Marine protected areas concern less than 3% of the planet’s oceans and less than 1% of Malagasy waters, which are extremely fertile, with coral reefs that are among the largest in the world. Over half of the country’s population lives near the coast and depends on marine and coastal ecosystems for food and income. In a context of poverty and increasing pressure on these resources, at the World Parks Congress in Sydney in November 2014, the President of the Malagasy Republic committed to tripling the number of marine protected areas. In April and May 2015, 94 New Protected Areas were defined and given definitive status. Several of these are marine and coastal areas and communities are included in their management.
In this context, on 15 September 2015 in Antananarivo, in partnership with GRET and WCS, the General Directorate of the Sea organised a consultation meeting on the governance and methods & rules of participative management of the New Protected Areas (NAP) in the sea and on the coast of Madagascar. Approximately forty people actively participated in this workshop: representatives from ministries, technical departments concerned by the management of protected marine areas and the managers of marine NAPs. The workshop discussed the main results of a study commissioned by GRET as part of the project entitled Hafafi “Biodiversity, development and local governance: a model for new marine and coastal protected areas in Madagascar”. This study provides a diagnosis of methods of governance and management mechanisms, and of the role played by communities in managing marine and coastal NAPs, based on literature review and studies conducted with various players involved in the management of protected marine areas in Madagascar.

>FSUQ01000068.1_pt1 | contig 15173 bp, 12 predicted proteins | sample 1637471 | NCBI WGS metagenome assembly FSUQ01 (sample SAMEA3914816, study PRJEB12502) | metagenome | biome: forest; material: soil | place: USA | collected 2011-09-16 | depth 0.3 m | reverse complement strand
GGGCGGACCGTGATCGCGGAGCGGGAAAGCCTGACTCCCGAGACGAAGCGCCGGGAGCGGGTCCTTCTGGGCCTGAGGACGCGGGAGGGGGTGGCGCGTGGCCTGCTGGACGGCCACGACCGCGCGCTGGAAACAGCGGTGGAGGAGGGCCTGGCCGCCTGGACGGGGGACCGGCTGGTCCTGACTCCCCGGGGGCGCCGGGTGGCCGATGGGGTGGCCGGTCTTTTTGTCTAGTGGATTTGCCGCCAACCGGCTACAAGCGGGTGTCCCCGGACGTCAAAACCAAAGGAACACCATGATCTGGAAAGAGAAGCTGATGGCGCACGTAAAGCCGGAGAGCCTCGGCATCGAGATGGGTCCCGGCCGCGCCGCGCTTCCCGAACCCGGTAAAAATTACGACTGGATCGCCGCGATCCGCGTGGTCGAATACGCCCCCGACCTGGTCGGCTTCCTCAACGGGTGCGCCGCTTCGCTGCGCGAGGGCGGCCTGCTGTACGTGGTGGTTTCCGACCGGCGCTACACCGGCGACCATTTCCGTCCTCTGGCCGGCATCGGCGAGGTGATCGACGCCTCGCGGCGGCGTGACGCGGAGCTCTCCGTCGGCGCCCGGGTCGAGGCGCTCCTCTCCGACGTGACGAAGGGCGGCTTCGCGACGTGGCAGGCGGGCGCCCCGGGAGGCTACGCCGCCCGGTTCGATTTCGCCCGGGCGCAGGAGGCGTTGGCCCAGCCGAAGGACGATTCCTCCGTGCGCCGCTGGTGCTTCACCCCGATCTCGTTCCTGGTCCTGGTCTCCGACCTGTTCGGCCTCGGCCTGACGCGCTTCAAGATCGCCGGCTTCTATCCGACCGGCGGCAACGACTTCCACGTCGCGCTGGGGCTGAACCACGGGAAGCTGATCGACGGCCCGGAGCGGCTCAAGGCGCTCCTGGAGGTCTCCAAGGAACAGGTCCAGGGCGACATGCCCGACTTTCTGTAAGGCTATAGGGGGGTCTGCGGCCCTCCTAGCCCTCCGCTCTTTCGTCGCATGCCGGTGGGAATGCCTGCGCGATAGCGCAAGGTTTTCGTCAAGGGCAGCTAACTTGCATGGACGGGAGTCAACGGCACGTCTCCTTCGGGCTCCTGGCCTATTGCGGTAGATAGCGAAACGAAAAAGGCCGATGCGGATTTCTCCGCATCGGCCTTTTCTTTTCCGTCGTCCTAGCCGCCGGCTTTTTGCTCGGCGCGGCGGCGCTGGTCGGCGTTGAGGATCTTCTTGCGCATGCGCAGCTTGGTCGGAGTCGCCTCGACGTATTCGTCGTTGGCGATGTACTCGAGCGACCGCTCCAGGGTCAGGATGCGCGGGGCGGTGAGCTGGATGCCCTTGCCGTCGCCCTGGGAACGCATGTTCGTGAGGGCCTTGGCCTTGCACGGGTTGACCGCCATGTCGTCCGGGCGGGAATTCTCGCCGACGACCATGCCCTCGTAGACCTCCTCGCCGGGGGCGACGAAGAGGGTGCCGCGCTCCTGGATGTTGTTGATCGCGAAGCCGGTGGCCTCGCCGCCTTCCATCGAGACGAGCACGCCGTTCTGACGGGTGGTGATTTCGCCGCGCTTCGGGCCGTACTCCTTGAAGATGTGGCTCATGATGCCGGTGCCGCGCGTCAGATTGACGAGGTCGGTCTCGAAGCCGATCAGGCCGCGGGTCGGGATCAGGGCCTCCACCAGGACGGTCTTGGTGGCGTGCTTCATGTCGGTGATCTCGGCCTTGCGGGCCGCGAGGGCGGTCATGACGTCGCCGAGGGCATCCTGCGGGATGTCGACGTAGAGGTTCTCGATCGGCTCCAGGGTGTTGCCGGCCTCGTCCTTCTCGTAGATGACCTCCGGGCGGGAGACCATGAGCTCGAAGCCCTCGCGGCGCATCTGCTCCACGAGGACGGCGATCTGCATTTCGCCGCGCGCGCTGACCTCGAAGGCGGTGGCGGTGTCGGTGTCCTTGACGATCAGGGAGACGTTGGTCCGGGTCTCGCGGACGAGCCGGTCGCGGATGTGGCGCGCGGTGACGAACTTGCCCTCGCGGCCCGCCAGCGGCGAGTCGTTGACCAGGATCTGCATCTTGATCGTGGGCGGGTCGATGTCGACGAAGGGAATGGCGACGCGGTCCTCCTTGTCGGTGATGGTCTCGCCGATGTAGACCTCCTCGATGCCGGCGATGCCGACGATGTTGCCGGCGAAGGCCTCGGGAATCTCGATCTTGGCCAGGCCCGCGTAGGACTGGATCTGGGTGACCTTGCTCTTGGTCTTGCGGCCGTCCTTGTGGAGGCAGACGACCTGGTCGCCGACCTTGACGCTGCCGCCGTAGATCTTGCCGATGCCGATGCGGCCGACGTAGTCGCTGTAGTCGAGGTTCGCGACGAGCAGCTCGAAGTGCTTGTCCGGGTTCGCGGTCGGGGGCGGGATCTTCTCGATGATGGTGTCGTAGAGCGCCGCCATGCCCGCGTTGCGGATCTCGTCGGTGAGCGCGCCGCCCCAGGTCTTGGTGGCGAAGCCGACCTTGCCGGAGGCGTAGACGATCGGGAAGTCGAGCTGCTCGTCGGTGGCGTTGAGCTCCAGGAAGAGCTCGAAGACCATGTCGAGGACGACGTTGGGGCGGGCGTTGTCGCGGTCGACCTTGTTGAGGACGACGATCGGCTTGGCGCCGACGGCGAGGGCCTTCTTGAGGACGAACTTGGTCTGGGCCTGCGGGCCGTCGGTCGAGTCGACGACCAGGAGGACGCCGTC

During the workshop, the participants agreed on the usefulness of establishing a single Regional Strategic Orientation Committee (COS) for all Marine Protected Landscapes, in order to simplify the multi-layered institutional structure coordinating the management of marine protected areas classified “Protected Landscape” (IUCN category V), while at the same time strengthening the involvement of local authorities. It was also suggested that the current position of the Madagascar Protected Areas System (SAPM) be reviewed and the role of science for the marine protected areas be strengthened, by creating a scientific committee for marine protected areas. The State’s role of regulator and moderator was recalled, and several suggestions were made to improve it, notably the finalisation of law enforcement procedures to deal with infringements. The resources necessary to make dina (traditional local agreement to establish shared rules) more effective need to be examined to strengthen local communities’ sense of ownership.
Forums need to be defined to pursue experience-sharing on community structuring models. For certain marine protected areas, it was decided to draw on traditional existing structures (olobe), especially the fokonolona, by strengthening its legal basis. For other marine protected areas, a specific association was set up. Given that in reality the “real” deciders in a village are few in number, the issue of leadership is essential. The question of including or not including “migrant” fishermen in the management of marine protected areas was also discussed. It was suggested that this term be replaced by “seasonal fisherman” or more technical terms, according to the type of migration. The need to strengthen capacities and provide support to local communities in the long term was repeatedly highlighted.
In conclusion, the General Directorate of the Sea has committed to using these recommendations to draw up draft implementation decrees for the CoAP, concerning marine protected areas, currently being prepared.
For more information on the Hafafi project (in French)
Download the summary of the study (in French): “Gouvernance et gestion des nouvelles aires protégées à Madagascar – Exemple des zones d’intervention du projet HaFaFi”